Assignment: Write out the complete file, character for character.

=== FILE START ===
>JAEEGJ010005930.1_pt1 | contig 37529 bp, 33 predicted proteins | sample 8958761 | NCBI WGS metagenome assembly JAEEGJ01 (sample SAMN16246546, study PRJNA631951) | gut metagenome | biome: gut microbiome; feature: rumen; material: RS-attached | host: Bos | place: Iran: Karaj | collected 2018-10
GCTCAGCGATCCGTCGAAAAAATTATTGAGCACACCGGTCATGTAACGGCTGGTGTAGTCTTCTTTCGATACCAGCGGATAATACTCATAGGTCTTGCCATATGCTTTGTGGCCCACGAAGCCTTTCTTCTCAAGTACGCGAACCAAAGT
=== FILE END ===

>JAEEGJ010005930.1_pt1 | contig 37529 bp, 33 predicted proteins | sample 8958761 | NCBI WGS metagenome assembly JAEEGJ01 (sample SAMN16246546, study PRJNA631951) | gut metagenome | biome: gut microbiome; feature: rumen; material: RS-attached | host: Bos | place: Iran: Karaj | collected 2018-10
GCTCAGCGATCCGTCGAAAAAATTATTGAGCACACCGGTCATGTAACGGCTGGTGTAGTCTTCTTTCGATACCAGCGGATAATACTCATAGGTCTTGCCATATGCTTTGTGGCCCACGAAGCCTTTCTTCTCAAGTACGCGAACCAAAGT